Architect: Emmanuel Louis Masqueray was born in Dieppe, France, in 1861. After studying architecture at the Ecole des Beaux Arts in Paris, he moved to New York in 1887 to work for Carrere and Hastings. By 1893, he had started the US’ first completely independent artist’s workroom, the Atelier Masqueray. In 1905, he moved to Minnesota, after having been asked by Archbishop John Ireland to design the Cathedral of Saint Paul, and remained there, designing Catholic and Protestant churches, until his death in 1917. He is buried at Calvary Cemetery, the oldest of The Catholic Cemeteries, in St. Paul (753 Front Ave.).
History: Built between 1907 and 1915, it was the very first basilica established in the US. The first Mass was celebrated on May 31, 1914, when interior work was still being completed. In 1975 it was added to the National Register of Historic Places.
For a detailed history of “Father Hennepin's courageous voyage up the Mississippi River in 1680 to Father Michael O'Connell's bold struggle in the 1990s to save the deteriorating Basilica of Saint Mary,” visit the Basilica’s history page.
Exterior design: St. Mary’s is one of America’s greatest works in the Beaux-Arts tradition. Neoclassical in feel, it features strong lines and a sense of symmetry, as seen in the arched doors and windows. Atypical of the movement, however, is the domed roof, which had to be replaced in the 1990s, due to water damage.
Because it gets so freakin' cold in Minnesota, the foundation may have come from the quarries in Minnesota but the superstructure is made out of granite from quarries in Vermont, which had historically proved successful.
Interior design: In the 1920s, stained glass windows were added by Thomas Gaytee of Gaytee Studios. Among the many windows are three rose windows, which are fifteen feet across. Each window is comprised of colors and symbols that promote the Bible. As the Basilica website notes:
In the stained glass windows and in carvings of stone and plaster there are many references to Mary, the mother of Jesus. The Fleur-de-lis, Mystical Rose, Pierced Heart, Pomegranate, Dove, Sun, Lofty Cedar, and Tower of David are some of the many symbols of Mary found throughout the church.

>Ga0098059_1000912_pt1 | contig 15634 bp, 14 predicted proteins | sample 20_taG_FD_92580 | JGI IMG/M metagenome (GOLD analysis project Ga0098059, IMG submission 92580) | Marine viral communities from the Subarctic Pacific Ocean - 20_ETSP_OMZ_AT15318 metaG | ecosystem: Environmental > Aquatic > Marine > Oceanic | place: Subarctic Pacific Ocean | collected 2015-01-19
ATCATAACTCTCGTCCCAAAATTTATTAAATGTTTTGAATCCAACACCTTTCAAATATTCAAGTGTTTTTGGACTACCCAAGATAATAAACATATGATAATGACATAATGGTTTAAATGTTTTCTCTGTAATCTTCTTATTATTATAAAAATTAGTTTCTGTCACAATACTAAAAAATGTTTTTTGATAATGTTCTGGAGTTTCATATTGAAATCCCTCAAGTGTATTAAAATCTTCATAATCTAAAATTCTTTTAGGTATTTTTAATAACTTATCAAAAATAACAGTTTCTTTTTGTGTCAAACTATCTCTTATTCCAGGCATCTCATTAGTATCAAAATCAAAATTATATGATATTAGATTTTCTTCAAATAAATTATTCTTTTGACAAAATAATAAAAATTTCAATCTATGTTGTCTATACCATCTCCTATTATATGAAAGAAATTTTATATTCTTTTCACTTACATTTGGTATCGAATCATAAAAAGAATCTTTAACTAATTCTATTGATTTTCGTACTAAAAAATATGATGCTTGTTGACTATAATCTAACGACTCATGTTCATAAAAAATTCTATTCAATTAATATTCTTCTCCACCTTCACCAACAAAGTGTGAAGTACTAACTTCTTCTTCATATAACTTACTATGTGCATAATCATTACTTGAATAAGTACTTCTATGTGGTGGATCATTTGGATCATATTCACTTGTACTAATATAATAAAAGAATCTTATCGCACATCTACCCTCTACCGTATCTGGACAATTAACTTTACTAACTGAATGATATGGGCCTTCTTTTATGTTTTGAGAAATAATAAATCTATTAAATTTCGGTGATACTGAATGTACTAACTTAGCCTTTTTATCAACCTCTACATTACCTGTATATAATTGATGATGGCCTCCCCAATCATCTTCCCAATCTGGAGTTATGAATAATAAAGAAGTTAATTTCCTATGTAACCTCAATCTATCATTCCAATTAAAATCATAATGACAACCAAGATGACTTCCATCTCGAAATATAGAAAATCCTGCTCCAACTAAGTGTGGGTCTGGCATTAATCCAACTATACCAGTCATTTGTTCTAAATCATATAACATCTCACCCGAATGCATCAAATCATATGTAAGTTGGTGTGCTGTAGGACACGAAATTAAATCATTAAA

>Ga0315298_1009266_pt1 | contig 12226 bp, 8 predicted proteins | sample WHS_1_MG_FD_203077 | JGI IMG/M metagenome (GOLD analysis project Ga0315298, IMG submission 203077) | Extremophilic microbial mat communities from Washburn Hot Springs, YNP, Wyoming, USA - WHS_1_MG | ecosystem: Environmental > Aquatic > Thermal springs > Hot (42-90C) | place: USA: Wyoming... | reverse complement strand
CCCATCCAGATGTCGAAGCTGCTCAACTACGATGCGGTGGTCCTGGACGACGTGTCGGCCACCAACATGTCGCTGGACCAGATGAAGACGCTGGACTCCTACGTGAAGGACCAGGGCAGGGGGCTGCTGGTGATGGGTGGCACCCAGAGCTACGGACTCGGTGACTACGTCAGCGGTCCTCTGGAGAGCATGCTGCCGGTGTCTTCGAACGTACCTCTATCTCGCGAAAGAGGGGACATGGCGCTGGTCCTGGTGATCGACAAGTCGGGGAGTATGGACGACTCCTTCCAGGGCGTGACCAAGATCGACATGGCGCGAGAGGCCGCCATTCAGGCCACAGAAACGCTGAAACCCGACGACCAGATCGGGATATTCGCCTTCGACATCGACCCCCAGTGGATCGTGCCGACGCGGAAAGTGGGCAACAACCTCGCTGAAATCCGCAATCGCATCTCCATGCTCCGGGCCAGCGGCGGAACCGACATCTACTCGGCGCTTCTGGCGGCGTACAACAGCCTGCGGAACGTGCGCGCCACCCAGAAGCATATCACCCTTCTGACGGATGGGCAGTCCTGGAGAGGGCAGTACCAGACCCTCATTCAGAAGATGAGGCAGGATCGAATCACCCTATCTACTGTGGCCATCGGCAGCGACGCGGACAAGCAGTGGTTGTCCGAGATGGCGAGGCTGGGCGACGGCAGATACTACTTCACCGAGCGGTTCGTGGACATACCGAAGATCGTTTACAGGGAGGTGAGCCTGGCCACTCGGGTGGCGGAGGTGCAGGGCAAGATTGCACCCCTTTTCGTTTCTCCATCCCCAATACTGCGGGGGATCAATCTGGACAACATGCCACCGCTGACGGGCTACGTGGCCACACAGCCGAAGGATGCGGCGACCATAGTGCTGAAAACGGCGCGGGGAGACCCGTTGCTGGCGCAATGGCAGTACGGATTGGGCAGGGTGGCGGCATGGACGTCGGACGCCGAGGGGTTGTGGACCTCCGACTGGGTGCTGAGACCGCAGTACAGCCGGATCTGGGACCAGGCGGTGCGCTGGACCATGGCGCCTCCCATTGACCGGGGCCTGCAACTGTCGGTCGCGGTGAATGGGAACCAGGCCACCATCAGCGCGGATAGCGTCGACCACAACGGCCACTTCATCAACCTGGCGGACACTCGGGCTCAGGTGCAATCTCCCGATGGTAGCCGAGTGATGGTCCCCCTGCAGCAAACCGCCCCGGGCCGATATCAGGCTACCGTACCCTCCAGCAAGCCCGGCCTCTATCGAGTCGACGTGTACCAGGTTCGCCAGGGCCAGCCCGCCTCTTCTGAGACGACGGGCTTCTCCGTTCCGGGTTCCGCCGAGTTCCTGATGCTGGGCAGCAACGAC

The interior of the Basilica boasts both local and foreign contributions:
The marble altar and baldachin were designed by Boston architects Maginnis & Walsh, and handcrafted at the Benziger Brothers Studios in Pietrasanta, Italy. The elaborate wrought iron grille surrounding the sanctuary was fabricated by Flour City Ornamental Iron Company of Minneapolis.
[image of altar via this outside Flickr source]
The domed section of the ceiling, which is 48' inside, is azure and gold. It features a Venetian mosaic containing the image of a dove, the emblem of the Holy Spirit.
Interesting fact: 55% of the Basilica's members are under the age of 40, and the community members come from more than 300 different zip codes.
Pop culture: To fund its restoration, the Basilica began hosting an annual music festival in 1995. Craig Finn said that when he heard that there was going to be "a whole lot of beer, a whole lot of rock 'n' roll, a little bit of Catholicism," The Hold Steady agreed to play at the 15th annual Cities 97 Basilica Block Party on July 11 of this year. Now a Brooklynite, the lead singer has found that much of his hometown has changed: “In fact the only thing that really seems the same is Minneapolis’ two greatest houses of worship: the Basilica and First Avenue!”
In the below picture of Tad Kubler, lead guitarist of The Hold Steady, you can see the Father Hennepin Memorial, a copper statue that the Knights of Columbus dedicated for the 250th anniversary of Father Hennepin's discovery of the Falls of Saint Anthony in 1930.
The Hold Steady's poignant performance on the "church stage" included the band's slower, spiritual songs, like "Citrus" and "Lord, I'm Discouraged." At the end of "How a Resurrection Really Feels," Craig crossed himself. And when he walked off the stage after "Killer Parties," he ended saying, "The Father, the Son, and the Holy Ghost, we are the Hold Steady." It is no wonder then that the Hold Steady message boards were lit up with comments from self-identifying lapsed Catholics, who said "the Hold Steady has helped me process through that anger [towards religion]" and called the show "redemptive."
Meanwhile, over at the main stage, when you heard Adam Duritz launched into the opening lines of "Rain King," "When I think of heaven / Deliver me in a black-winged bird," you couldn't help but be reminded of the spiritual undertones of many of the The Counting Crows' songs and Adam's own spiritual musings.
What's really cool is that back in June, the Basilica Choir actually did their own reditions of Counting Crows' "Hangin' Around," The Black Crowes' "She Talks to Angels," and The Hold Steady's "Lord, I'm Discouraged."
[Thousands of kids from the Upper Midwest, wandering around the Basilica]
Tour: For information on taking a tour of the Basilica, go here.